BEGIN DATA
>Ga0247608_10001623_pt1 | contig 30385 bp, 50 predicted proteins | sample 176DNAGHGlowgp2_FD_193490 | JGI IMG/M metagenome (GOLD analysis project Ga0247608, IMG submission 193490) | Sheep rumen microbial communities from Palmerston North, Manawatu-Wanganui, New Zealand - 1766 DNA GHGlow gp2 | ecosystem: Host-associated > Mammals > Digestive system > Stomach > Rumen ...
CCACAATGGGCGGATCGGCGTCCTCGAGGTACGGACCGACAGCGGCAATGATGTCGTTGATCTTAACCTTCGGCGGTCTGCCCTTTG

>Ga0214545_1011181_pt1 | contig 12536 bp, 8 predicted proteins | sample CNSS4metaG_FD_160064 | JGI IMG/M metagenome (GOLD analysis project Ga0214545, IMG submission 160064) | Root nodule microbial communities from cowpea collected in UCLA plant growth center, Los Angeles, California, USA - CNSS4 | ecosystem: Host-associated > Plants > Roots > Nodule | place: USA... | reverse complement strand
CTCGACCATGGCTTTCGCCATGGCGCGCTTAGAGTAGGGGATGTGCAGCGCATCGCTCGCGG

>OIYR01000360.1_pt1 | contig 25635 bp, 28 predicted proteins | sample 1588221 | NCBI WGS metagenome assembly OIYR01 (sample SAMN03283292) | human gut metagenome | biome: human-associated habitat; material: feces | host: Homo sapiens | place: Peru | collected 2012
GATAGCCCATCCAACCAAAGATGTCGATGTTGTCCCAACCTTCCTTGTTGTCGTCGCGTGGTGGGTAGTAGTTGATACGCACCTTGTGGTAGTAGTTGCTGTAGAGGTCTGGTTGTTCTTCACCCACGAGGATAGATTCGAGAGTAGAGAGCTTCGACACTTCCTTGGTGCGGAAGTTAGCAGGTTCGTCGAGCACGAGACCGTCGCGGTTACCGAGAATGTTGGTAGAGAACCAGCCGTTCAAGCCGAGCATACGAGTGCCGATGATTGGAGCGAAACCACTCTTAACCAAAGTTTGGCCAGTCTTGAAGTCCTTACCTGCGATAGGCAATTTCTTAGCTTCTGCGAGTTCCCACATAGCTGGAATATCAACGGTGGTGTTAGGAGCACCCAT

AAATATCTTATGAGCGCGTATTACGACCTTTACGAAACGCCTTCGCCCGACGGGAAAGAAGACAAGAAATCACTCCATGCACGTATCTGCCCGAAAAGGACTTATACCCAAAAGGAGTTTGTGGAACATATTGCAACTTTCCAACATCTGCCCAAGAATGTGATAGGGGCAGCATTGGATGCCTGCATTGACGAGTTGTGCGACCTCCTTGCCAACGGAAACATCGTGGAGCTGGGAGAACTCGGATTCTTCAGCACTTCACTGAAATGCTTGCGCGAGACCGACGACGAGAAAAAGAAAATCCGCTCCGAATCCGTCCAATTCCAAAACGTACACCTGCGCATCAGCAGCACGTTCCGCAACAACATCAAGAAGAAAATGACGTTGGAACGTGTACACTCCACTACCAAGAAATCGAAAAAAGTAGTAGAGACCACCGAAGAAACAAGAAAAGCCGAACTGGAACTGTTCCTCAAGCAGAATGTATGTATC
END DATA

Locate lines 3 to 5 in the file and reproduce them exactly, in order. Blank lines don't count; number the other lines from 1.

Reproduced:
>Ga0214545_1011181_pt1 | contig 12536 bp, 8 predicted proteins | sample CNSS4metaG_FD_160064 | JGI IMG/M metagenome (GOLD analysis project Ga0214545, IMG submission 160064) | Root nodule microbial communities from cowpea collected in UCLA plant growth center, Los Angeles, California, USA - CNSS4 | ecosystem: Host-associated > Plants > Roots > Nodule | place: USA... | reverse complement strand
CTCGACCATGGCTTTCGCCATGGCGCGCTTAGAGTAGGGGATGTGCAGCGCATCGCTCGCGG

>OIYR01000360.1_pt1 | contig 25635 bp, 28 predicted proteins | sample 1588221 | NCBI WGS metagenome assembly OIYR01 (sample SAMN03283292) | human gut metagenome | biome: human-associated habitat; material: feces | host: Homo sapiens | place: Peru | collected 2012